The Drowsy Chaperone

By Kay Kipling April 6, 2011



Feeling a little blue? Join the Man in Chair in Venice Theatre’s The Drowsy Chaperone, and you’re bound to feel better in the wink of an eye.


The Man in Chair (David P. Brown) in this Tony-winning musical comedy is himself feeling a little blue, for reasons that gradually become apparent. That’s why he decides to take an old record (remember records?) out of its sleeve and play it, to rouse his spirits.


The record happens to be from a 1920s Broadway show called, of course, The Drowsy Chaperone—a fluffy little thing with a lot of familiar elements of the genre, like goofy gangsters, a ditzy chorine, an equally ditzy grande dame, a cigar-chomping producer, a Latin Lothario, etc. It all revolves around the planned wedding of musical star Janet Van De Graaff (Danae DeShazer) to the man of her dreams, Robert Martin (Tony Howell)—but can it go off without a hitch? Especially if Janet’s hard-drinking chaperone (Bobbi Eschenbach) refuses to put down her glass and take up her responsibilities?



 David P. Brown and Bobbi Eschenbach in The Drowsy Chaperone.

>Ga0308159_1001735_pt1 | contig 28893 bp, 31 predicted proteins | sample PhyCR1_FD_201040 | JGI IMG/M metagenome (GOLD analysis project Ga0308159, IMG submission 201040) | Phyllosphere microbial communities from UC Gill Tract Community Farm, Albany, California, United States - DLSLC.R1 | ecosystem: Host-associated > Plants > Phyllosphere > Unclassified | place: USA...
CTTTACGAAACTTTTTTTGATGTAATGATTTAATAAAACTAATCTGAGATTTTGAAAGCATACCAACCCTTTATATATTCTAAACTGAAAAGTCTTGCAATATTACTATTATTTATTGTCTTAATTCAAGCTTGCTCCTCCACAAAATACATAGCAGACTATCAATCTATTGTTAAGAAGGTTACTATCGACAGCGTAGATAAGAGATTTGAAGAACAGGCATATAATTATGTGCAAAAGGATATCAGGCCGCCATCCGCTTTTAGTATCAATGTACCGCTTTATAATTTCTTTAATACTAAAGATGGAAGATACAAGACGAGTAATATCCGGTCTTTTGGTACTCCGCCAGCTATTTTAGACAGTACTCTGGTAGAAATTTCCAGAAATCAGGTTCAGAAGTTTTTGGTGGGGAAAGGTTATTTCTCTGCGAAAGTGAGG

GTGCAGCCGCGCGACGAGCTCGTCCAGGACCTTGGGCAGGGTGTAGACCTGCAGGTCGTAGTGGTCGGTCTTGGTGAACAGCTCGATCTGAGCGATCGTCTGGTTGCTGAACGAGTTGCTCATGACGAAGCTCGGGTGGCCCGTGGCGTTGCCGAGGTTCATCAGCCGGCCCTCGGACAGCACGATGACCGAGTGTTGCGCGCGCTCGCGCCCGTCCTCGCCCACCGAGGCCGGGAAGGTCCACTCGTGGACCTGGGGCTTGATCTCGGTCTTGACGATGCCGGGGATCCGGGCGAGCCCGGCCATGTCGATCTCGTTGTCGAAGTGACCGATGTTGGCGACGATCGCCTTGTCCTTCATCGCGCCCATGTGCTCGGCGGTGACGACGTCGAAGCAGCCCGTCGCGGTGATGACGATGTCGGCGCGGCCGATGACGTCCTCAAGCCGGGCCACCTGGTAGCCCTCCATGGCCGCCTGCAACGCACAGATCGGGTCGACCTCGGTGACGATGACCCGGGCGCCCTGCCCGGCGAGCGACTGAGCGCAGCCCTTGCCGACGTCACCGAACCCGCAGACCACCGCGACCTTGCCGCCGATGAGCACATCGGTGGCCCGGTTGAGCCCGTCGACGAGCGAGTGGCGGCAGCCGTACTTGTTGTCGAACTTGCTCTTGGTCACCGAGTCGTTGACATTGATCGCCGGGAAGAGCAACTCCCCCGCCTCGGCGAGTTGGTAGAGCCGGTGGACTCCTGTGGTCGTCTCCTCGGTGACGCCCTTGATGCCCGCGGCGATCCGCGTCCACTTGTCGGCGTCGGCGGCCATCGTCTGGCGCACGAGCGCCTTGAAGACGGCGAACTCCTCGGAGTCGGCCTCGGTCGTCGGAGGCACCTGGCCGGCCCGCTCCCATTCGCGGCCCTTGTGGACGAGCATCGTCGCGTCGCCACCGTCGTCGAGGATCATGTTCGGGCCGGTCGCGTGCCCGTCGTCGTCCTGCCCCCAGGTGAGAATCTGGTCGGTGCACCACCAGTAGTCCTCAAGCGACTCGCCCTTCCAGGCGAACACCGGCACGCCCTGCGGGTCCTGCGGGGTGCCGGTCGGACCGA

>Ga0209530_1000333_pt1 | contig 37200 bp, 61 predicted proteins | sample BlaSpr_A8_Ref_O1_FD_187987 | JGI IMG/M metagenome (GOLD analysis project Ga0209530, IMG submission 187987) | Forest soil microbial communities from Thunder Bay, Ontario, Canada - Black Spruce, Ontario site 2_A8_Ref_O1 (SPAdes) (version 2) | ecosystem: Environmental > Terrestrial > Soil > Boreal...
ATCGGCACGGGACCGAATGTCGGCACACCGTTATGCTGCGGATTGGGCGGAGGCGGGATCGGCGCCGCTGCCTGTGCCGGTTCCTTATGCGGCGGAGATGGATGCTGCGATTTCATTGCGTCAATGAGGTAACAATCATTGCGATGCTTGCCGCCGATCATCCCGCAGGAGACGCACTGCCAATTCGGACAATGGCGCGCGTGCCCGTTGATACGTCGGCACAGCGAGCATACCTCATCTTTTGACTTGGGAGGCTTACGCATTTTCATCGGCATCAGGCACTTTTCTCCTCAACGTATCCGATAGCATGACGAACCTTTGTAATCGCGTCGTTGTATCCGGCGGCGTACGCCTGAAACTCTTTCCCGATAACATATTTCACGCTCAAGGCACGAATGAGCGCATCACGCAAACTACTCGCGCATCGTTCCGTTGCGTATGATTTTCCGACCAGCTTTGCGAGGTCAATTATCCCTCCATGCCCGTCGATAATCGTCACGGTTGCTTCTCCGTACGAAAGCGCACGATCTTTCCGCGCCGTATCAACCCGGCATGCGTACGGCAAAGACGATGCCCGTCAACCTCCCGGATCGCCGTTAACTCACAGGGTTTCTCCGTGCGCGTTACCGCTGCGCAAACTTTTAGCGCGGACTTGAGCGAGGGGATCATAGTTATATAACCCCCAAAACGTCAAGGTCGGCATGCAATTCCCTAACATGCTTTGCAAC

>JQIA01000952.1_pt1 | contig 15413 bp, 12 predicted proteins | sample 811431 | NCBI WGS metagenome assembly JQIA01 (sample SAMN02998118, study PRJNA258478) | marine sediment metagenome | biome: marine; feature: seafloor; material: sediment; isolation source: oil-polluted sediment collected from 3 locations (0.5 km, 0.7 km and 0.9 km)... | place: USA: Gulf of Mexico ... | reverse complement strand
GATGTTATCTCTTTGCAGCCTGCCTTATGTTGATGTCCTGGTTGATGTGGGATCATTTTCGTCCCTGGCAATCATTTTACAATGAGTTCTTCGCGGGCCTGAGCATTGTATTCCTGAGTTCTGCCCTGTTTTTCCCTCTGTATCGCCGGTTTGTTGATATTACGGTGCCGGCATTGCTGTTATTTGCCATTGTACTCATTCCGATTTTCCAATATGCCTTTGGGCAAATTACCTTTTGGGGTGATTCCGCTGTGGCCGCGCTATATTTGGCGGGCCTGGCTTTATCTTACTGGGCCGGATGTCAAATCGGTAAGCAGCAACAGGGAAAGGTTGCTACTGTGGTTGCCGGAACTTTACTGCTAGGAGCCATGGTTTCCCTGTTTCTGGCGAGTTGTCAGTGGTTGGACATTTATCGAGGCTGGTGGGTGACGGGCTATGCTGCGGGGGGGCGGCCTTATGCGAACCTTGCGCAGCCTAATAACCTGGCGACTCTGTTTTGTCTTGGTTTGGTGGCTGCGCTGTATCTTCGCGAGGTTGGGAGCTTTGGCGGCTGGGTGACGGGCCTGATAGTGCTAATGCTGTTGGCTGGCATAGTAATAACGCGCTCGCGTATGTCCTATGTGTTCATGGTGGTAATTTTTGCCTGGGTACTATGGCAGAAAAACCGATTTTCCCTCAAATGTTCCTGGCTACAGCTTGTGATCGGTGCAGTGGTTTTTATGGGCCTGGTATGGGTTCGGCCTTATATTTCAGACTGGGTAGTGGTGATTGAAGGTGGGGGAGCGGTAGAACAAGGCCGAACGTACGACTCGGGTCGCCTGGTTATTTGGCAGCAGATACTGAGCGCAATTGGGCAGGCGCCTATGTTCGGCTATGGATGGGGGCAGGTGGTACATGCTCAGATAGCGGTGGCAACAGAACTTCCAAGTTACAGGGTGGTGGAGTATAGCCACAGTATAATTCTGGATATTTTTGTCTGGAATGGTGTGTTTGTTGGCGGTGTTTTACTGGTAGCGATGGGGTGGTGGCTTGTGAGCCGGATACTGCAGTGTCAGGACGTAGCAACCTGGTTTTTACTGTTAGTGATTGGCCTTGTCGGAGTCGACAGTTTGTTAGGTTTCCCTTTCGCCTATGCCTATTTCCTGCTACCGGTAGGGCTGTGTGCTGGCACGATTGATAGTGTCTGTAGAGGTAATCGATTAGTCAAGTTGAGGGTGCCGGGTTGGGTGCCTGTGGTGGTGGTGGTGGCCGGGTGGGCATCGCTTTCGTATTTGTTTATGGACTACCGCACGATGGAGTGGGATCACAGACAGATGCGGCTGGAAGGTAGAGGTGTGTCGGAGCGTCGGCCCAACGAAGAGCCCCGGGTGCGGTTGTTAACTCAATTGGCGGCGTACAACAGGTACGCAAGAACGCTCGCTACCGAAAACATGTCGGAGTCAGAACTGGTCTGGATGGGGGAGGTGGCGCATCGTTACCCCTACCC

It’s a lightweight, nostalgic, sure-fire recipe for fun, and in the Venice production, it has, by and large, a dream cast, directed with panache by Dennis Clark (who also choreographs). From the opening words (spoken in the dark, as we wait for the show to begin), Brown is an engaging presence as the slightly fussy, eccentric Man in Chair, and he walks us through the “plot” of the show with a convincing fondness for its characters and situations.


The pieces all come together here in fine form. Howell, a newcomer to Venice Theatre, is a smiling, debonair Robert, tapping his way through wedding jitters on Cold Feets with best man George (Dick Baker), who’s equally suited to his role. Neil Kasanofsky and Andrea Keddell-Heintz are a good team as the producer and chorus girl; ditto Lynne Buhle and David Boza as Mrs. Tottendale and her butler. DeShazer belts with gusto in Show Off, where this supposedly retiring performer demonstrates every trick in her bag, including some impressive acrobatics. And Eschenbach is a hoot as the tipsy chaperone, bringing down the house with a rendition of her character’s anthem, As We Stumble Along.


In smaller roles, Kyle Luckett and David Munnell are entertaining as comic gangsters masquerading as pastry chefs, and D.D. Lawlor turns in a memorable turn as the gender-bending Trix the Aviatrix. In a bit of color-blind casting, Ryan Gage plays the Latin lover Aldolpho, and his seduction scene with Eschenbach is a highlight.


Backed by strong musical direction by Jason Brenner and his orchestra, and with some fanciful costumes for the ladies by Nicholas Hartman, The Drowsy Chaperone is a pleasure to watch and hear, and should be the cure for what ails you. It continues through April 23; call 488-1115 or go to for tickets.






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